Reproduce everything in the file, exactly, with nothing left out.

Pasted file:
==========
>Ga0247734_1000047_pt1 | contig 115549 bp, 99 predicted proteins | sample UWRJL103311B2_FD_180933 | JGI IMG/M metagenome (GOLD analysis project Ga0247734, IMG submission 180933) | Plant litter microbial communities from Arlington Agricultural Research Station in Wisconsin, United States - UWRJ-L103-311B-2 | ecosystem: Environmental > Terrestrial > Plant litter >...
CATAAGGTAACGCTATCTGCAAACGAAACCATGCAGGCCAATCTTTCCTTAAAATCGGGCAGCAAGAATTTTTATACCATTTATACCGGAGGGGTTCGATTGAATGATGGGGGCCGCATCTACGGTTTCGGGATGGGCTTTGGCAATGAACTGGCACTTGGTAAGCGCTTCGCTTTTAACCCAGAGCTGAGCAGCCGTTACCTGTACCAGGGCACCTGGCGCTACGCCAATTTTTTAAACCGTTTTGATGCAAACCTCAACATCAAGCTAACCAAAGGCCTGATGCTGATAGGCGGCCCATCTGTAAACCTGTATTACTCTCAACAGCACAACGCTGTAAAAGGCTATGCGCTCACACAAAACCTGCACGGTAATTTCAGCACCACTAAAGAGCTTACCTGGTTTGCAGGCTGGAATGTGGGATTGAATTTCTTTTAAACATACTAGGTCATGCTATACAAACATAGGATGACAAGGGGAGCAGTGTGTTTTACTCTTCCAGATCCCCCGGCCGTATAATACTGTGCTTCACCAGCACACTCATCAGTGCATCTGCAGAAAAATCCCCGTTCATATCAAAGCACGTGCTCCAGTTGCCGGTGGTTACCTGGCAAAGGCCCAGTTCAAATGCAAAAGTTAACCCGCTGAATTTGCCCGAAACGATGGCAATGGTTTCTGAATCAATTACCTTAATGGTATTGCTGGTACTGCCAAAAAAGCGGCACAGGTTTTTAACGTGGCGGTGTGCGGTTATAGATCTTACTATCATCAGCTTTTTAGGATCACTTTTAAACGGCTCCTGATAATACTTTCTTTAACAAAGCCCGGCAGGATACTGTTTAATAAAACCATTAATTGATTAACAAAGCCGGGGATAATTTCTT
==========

>Ga0247734_1000047_pt1 | contig 115549 bp, 99 predicted proteins | sample UWRJL103311B2_FD_180933 | JGI IMG/M metagenome (GOLD analysis project Ga0247734, IMG submission 180933) | Plant litter microbial communities from Arlington Agricultural Research Station in Wisconsin, United States - UWRJ-L103-311B-2 | ecosystem: Environmental > Terrestrial > Plant litter >...
CATAAGGTAACGCTATCTGCAAACGAAACCATGCAGGCCAATCTTTCCTTAAAATCGGGCAGCAAGAATTTTTATACCATTTATACCGGAGGGGTTCGATTGAATGATGGGGGCCGCATCTACGGTTTCGGGATGGGCTTTGGCAATGAACTGGCACTTGGTAAGCGCTTCGCTTTTAACCCAGAGCTGAGCAGCCGTTACCTGTACCAGGGCACCTGGCGCTACGCCAATTTTTTAAACCGTTTTGATGCAAACCTCAACATCAAGCTAACCAAAGGCCTGATGCTGATAGGCGGCCCATCTGTAAACCTGTATTACTCTCAACAGCACAACGCTGTAAAAGGCTATGCGCTCACACAAAACCTGCACGGTAATTTCAGCACCACTAAAGAGCTTACCTGGTTTGCAGGCTGGAATGTGGGATTGAATTTCTTTTAAACATACTAGGTCATGCTATACAAACATAGGATGACAAGGGGAGCAGTGTGTTTTACTCTTCCAGATCCCCCGGCCGTATAATACTGTGCTTCACCAGCACACTCATCAGTGCATCTGCAGAAAAATCCCCGTTCATATCAAAGCACGTGCTCCAGTTGCCGGTGGTTACCTGGCAAAGGCCCAGTTCAAATGCAAAAGTTAACCCGCTGAATTTGCCCGAAACGATGGCAATGGTTTCTGAATCAATTACCTTAATGGTATTGCTGGTACTGCCAAAAAAGCGGCACAGGTTTTTAACGTGGCGGTGTGCGGTTATAGATCTTACTATCATCAGCTTTTTAGGATCACTTTTAAACGGCTCCTGATAATACTTTCTTTAACAAAGCCCGGCAGGATACTGTTTAATAAAACCATTAATTGATTAACAAAGCCGGGGATAATTTCTT